Tracheal collapse in dogs has no cure, but in the majority of cases, it is not life threatening.
It does have medical and home management treatments, while severe cases may need surgical intervention.
However, even with a surgical procedure, it will not be cured but it will bring a lot of relief to your dog.
Medical management over long periods of time is effective in over 75 percent of all cases, but if it cannot be managed or altered by surgery, it may be time for a very difficult decision.
To fully understand what tracheal collapse in dogs is, it is very helpful for an owner to understand exactly how your dog breathes.
Your dog’s respiratory system is made up of several parts, all of which must work in complete unison.
It is made up of the nose, which is the opening, the sinuses, the air passages that contain the vocal cord, also referred to as the larynx.
It also includes the windpipes, also known as the trachea, the bronchial tubes, and finally the lungs.
This very sophisticated system has two major purposes.
First it removes the carbon dioxide from your dog’s body and then replace it with oxygen, and then act as a cooling system for their body.
This cooling function is extremely important, as your dog does not have sweat glands. Because of this, they cannot sweat or perspire to lower their body temperature when it overheats.
If their respiratory system is not functioning properly and they cannot cool down, it can be devastating.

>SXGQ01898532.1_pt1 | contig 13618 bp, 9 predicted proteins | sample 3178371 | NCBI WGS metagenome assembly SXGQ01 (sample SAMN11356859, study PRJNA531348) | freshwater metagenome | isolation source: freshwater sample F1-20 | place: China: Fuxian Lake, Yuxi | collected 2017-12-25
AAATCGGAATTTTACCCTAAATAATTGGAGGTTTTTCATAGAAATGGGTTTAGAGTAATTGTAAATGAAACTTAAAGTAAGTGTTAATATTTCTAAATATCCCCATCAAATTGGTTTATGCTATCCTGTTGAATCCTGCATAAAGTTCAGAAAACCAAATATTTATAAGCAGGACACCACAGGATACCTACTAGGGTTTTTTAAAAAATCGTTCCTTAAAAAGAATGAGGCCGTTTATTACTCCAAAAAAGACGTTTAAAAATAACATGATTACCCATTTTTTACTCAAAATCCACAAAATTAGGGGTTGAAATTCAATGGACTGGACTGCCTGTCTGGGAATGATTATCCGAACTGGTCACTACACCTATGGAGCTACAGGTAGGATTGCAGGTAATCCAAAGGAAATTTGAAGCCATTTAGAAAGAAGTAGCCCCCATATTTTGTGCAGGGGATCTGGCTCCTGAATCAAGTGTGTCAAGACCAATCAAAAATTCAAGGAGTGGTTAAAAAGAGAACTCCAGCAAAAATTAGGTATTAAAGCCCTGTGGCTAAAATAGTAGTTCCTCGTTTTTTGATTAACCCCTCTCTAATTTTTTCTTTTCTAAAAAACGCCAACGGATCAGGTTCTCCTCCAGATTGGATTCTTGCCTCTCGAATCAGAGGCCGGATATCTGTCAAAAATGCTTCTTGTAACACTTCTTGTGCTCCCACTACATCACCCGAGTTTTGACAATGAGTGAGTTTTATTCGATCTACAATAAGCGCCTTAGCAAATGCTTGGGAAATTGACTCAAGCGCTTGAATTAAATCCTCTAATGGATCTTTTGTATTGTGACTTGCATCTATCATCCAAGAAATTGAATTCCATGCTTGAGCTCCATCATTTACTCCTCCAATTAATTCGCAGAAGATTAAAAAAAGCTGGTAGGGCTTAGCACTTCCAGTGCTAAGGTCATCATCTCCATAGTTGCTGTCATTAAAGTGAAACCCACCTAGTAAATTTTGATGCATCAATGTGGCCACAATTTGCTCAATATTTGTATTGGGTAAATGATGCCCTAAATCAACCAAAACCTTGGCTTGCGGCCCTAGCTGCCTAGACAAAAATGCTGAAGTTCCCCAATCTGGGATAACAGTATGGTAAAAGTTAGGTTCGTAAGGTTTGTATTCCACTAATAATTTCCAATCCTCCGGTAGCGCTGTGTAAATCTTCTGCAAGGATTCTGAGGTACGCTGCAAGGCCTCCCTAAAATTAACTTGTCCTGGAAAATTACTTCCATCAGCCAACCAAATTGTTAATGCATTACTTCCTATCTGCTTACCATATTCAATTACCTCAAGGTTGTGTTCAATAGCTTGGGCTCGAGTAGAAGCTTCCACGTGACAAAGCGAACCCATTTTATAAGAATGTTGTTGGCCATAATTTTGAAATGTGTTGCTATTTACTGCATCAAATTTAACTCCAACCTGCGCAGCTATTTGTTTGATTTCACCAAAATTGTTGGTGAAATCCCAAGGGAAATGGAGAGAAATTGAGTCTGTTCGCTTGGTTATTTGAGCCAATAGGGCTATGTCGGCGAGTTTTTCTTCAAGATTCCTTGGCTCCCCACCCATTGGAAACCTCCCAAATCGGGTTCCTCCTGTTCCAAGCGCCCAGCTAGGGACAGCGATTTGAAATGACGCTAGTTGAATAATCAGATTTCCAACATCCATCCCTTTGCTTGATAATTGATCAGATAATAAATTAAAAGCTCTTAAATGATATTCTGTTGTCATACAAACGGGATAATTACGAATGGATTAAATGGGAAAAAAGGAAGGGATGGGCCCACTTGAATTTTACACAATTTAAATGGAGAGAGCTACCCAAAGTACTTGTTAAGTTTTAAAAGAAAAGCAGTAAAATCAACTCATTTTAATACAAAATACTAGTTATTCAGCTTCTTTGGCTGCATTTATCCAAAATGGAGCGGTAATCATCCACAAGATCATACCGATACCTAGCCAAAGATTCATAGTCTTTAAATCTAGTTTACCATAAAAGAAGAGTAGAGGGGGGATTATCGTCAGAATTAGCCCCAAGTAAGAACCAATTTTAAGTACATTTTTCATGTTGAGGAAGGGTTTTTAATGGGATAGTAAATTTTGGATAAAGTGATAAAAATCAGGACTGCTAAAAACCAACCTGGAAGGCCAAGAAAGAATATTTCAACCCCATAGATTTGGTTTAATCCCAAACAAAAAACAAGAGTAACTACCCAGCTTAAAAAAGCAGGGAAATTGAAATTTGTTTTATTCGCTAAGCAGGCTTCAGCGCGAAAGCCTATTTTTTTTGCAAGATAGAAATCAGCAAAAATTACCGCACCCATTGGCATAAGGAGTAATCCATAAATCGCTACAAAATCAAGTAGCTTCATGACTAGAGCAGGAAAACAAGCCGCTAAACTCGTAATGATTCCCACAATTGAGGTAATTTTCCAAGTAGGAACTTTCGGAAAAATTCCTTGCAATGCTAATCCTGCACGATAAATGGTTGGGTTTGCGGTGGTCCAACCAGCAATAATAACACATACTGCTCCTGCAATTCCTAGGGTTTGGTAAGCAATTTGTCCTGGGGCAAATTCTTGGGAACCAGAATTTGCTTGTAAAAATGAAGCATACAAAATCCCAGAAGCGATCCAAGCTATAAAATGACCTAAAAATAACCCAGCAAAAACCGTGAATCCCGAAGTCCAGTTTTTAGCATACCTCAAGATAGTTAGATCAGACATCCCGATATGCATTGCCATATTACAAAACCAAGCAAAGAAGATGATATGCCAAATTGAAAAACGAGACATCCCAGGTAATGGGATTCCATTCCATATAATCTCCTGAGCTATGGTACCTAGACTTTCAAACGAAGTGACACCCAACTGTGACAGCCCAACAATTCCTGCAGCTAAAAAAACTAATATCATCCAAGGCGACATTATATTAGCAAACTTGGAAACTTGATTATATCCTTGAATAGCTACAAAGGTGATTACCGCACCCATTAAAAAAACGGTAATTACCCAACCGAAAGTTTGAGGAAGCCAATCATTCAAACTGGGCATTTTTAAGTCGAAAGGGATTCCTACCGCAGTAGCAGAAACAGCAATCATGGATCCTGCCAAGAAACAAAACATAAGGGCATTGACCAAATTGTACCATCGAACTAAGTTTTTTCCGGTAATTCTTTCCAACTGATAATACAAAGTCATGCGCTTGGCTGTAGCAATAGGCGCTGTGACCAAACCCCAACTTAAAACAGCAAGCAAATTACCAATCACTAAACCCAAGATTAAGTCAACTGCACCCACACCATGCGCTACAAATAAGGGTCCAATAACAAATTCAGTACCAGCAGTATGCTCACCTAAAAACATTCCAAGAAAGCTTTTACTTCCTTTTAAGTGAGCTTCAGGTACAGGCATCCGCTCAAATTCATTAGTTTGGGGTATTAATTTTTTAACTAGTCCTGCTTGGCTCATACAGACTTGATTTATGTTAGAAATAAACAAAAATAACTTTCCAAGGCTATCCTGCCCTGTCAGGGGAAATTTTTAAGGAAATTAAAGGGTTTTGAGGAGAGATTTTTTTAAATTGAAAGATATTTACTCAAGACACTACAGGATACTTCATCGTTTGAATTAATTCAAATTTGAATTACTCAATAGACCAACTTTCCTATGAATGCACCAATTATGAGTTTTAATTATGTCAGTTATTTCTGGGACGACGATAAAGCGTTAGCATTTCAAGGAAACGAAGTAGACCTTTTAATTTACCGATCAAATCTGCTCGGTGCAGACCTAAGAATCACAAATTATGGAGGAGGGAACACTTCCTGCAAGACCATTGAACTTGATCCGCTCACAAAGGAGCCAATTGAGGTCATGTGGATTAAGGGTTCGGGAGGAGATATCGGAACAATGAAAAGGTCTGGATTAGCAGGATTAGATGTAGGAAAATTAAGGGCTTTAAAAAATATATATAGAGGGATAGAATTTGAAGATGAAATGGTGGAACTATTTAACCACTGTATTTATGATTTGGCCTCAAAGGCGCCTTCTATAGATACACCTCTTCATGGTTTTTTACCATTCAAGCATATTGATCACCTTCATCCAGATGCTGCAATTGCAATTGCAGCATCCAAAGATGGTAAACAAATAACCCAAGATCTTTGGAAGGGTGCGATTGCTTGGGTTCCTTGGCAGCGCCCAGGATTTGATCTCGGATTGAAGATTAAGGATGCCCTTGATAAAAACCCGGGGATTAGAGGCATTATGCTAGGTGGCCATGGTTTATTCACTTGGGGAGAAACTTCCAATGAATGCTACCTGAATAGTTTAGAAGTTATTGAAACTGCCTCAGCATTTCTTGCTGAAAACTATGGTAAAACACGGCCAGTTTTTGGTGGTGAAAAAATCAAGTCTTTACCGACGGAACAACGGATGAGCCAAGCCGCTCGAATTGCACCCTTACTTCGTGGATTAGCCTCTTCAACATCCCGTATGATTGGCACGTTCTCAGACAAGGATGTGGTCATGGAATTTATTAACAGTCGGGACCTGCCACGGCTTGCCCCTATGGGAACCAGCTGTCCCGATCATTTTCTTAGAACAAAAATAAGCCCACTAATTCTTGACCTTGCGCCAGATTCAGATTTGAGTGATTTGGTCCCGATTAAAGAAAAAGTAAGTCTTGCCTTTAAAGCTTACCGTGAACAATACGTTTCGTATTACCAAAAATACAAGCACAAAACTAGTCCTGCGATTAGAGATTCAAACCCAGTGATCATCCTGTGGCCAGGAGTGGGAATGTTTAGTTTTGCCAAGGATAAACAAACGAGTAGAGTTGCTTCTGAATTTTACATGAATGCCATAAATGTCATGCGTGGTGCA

This is the major reason you will see your dog breathing very rapidly when they overheat or they have exercised heavily.
This is the nature action of their respiratory system taking the warm air from their body and rapidly exchanging it for cooler air.
The basic act of breathing is accomplished in your dog by the actions of their rib muscles as well as the movement of a large internal muscle.
This large muscle is referred to as the diaphragm.
Their diaphragm than does exactly what it is designed to do in this process; it separates their chest from their abdomen, causing movement.
This movement is the final process that allows your dog to breath fresh air into their body. As they inhale, this fresh air moves through their nose as well as their larynx, and then into the trachea.
The trachea is very similar to a very rigid tube that is supported by extremely strong rings made up of cartilage.